The laboratory consists of four regular divisions and conducts research into regulatory mechanisms of gene expression in higher plants and animals.
Closed during 1995 and will be reinitiated in 1996 on new projects.
Ito, T., Hirano, Y., Shimura, Y. and Okada, K. (1995) Two touch-inducible calmodulin and calmodulin-related genes tandemly located on chromosome of Arabidopsis thaliana. Plant Cell Physiol. 36, 1369-1373.
Mikami, K., Katsura, M., Okada, K., Shimura, Y. and Iwabuchi, M. (1995) Developmental and tissue-specific regulation of the gene for the wheat basic/leucine zipper protein HBP-1a(17) in transgenic Arabidopsis plants. Mol. Gen. Genet. 248, 573-582.
Okada, K., Ito, T., Sawa, S., Yano, A., Ishiguro, S. and Shimura, Y. (1995) Mutational analysis of flower development in Arabidopsis thaliana. In "Modification of gene expression and non-Mendelian inheritance" (eds. Oono, K. and Takaiwa, H.) NIAR Japan, pp. 145-156.
Professor: Takashi Horiuchi
Research Associate: Masumi Hidaka, Takehiko Kobayashi, Ken-ichi Kodama
Institute Research Fellow: Katsuki Johzuka
Graduate Student: Katsufumi Ohsumi, Keiko Taki
Technical Staff: Kohji Hayashi, Yasushi Takeuchi
Homologous recombination may occur in all organisms. While related functions apparently involve exchange between two parent-derived chromatids and repair of DNA damage incurred by physical and chemical reagents, many questions remain unanswered. As deduced from our analyses of recombinational hotspots of E. coli & S. cerevisiae, in particular the activity related to DNA replication fork blocking events, the physiological function of homologous recombination, especially in normally growing cells is better understood.
HOT1 is a mitotic recombinational hotspot in the yeast S. cerevisiae
and was first identified by Keil and Roeder. HOT1 stimulates both
intra- and inter-chromosomal recombination, and for a precise
analysis enhancement of excisional recombination between directly
repeated DNAs at its nearby site was investigated. HOT1 was originally
cloned on a 4.6 kb BglII fragment which locates in rRNA repeated
genes (about 140 copies) on chromosome XII. A single rRNA unit
consists of two transcribed 35S and 5S rRNA genes and two non-transcribed
regions, NTS1 and NTS2, the former is between 3'-ends of 35S and
5S rRNA genes, and the latter is 5' ends of these two genes. The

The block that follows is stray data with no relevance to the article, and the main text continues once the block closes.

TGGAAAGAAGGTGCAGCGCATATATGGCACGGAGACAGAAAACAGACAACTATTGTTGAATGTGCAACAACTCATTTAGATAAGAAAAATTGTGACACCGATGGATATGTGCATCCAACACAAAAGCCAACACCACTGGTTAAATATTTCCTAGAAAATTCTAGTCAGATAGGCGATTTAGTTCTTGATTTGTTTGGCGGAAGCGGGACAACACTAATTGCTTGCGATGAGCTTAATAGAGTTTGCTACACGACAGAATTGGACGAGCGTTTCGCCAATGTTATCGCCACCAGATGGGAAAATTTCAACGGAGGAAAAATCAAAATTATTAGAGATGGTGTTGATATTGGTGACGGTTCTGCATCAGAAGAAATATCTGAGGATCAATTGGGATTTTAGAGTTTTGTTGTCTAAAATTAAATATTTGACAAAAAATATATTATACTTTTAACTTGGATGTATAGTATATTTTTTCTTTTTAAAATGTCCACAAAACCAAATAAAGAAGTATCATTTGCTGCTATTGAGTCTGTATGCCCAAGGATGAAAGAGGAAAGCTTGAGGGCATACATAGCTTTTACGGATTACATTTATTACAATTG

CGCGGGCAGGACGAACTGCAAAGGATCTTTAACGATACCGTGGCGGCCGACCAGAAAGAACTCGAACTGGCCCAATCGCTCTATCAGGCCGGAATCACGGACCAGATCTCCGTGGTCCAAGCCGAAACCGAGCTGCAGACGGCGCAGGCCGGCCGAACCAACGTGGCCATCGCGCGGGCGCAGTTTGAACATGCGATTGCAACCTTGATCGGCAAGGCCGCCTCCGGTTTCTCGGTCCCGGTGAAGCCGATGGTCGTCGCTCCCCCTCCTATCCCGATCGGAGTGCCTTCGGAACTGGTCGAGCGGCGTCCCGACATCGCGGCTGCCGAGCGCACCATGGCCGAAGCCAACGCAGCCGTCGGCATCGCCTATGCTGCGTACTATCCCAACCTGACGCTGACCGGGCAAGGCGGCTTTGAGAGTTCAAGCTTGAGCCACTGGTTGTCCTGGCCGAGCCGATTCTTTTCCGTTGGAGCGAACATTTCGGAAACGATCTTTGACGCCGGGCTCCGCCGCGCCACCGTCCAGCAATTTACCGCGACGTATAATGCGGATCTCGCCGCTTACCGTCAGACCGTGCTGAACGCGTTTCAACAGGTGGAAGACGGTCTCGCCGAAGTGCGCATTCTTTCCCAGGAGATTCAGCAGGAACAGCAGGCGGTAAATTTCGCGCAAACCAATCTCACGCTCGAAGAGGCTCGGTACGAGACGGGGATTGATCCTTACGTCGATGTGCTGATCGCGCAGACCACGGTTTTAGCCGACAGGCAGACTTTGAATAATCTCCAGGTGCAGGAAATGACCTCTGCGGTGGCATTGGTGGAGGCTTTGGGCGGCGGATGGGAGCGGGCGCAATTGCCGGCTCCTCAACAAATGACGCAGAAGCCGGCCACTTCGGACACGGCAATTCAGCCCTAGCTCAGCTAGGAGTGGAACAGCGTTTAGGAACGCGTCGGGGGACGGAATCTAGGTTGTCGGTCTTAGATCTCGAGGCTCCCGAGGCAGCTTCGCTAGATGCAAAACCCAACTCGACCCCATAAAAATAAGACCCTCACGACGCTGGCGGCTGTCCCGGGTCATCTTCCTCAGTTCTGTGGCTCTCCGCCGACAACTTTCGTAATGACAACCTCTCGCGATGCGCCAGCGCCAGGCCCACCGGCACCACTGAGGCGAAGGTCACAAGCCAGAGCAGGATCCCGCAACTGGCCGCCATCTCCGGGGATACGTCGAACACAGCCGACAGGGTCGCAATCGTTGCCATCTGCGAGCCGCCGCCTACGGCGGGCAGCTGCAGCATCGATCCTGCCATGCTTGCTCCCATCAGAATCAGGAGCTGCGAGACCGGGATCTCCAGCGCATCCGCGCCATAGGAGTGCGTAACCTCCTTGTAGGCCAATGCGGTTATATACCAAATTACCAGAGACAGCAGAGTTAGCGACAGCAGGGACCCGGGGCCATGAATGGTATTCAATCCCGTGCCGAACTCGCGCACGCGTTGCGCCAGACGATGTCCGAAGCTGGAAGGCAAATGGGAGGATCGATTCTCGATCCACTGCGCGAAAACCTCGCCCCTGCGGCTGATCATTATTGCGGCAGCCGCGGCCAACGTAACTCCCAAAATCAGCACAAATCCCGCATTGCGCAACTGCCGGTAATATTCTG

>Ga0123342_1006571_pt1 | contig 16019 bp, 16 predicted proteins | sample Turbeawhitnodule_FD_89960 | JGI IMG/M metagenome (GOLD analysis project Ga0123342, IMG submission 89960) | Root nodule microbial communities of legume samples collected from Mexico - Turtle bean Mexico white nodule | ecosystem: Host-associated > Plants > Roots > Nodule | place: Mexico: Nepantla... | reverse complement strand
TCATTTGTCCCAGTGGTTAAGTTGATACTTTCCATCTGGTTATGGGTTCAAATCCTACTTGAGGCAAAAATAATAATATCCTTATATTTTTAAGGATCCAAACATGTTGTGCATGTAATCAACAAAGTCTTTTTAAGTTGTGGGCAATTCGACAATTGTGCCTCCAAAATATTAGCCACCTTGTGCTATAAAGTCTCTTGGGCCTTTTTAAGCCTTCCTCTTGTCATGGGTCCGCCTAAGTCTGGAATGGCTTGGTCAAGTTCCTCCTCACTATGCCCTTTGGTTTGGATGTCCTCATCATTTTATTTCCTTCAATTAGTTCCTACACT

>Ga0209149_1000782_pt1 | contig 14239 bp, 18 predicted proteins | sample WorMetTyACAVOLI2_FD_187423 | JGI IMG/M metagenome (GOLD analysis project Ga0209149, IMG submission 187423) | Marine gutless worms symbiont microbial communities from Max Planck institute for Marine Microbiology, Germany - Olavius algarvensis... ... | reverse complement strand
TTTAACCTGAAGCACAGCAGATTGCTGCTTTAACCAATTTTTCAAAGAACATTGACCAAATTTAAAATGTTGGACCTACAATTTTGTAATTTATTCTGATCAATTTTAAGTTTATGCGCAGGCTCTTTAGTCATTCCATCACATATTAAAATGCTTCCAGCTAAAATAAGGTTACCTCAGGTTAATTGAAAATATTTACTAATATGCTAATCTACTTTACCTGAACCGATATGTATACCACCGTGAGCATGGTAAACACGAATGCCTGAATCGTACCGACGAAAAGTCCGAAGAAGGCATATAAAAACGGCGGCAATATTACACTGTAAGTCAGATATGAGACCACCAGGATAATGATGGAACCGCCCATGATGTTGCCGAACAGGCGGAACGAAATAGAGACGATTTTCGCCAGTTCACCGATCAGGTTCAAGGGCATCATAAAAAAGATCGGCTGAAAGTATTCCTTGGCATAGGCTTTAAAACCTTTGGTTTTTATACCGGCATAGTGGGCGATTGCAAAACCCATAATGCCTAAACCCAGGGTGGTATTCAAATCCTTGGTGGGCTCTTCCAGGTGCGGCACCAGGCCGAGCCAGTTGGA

HOT1 DNA fragment contains the NTS1, 5SRNA gene and NTS2 region
but it was later found to be composed of two non-contiguous cis-elements,
E and I, located in NTS1 and NTS2, respectively. Because E and
I positionally and functionally overlapped with the enhancer and
initiator of the 35S rRNA transcription, respectively, Roeder's
group suggested that transcription by RNA polymerase I, initiated
at the 35S rRNA promoter site may stimulate recombination of the
downstream region, thereby revealing Hot1 activity.
The NTS1 has a site at which the replication fork is blocked and we termed this site SOG, but later called RFB (replication fork block). By assaying Rfb activity for various DNA fragments derived from the NTS1 and cloned on plasmids, we determined the minimal region, about 100 bp long, located near the enhancer region of the 35S rRNA transcription and essential for blocking replication fork advancing in a direction opposite that for transcription. The RFB sequence has no homology to any other known sequence and has no characteristic structure such 2-fold symmetry, repeated structure, etc.; hence, trans-factor(s) may have a role in blocking the fork. Interestingly, this region is included in one of two cis-elements required for a recombinational hotspot, Hot1, activity.
To investigate functional relationships between the fork blocking activity in RFB and the hotspot activity in HOT1, we first isolated mutants defective in Hot1 activity and examined whether these mutations would also affect Rfb activity. Using a colony color sectoring assay method, we isolated 23 Hot defective mutants from approximately 40,000 mutagenized colonies. Among these Hot- mutants, one proved to be a rad52 mutant; the other 4 mutants lose fork blocking activity (Fig. 1).
Genetic analysis of these mutants revealed that all four were
recessive for the Rfb phenotype and defined one complementation
group. This mutation was designated fob1 ( fork
blocking function) and one of the fob1 mutants,
fob1-4, was further analyzed. First, from yeast cDNA bank,
we cloned FOB1 gene by selecting a DNA fragment which had
suppressive activity for Hot deficiency of the mutant. The minimal
FOB1 plasmid was shown to complement both the Hot-
and Rfb- phenotype of the fob1-4 mutant, suggesting
that both phenotypes are caused by a mutation in the FOB1
gene (Fig. 1). DNA sequencing of the FOB1 gene revealed
that the putative Fob1 protein consists of 566 amino acids and
has a molecular mass of 65,000 daltons. We have overproduced and
purified a protein with this molecular weight and the expected
amino acid sequence of N-terminus of Fob1 protein. We are testing
whether the Fob1 protein has binding activity to RFB sequence
or not. We found the same sequence as that of the FOB1
gene in sequence of the chromosome IV cosmid 9727. Thus, the FOB1
gene is apparently not linked with the rRNA gene cluster present
in chromosome XII. Sequencing of the fob1-4 mutant gene
revealed two mutational changes in the open reading frame, one
is non-sense (amber) and other is a miss-sense mutation. The amber
mutation may account for the two defective phenotypes of the fob1-4
mutant and why it is non-leakyness.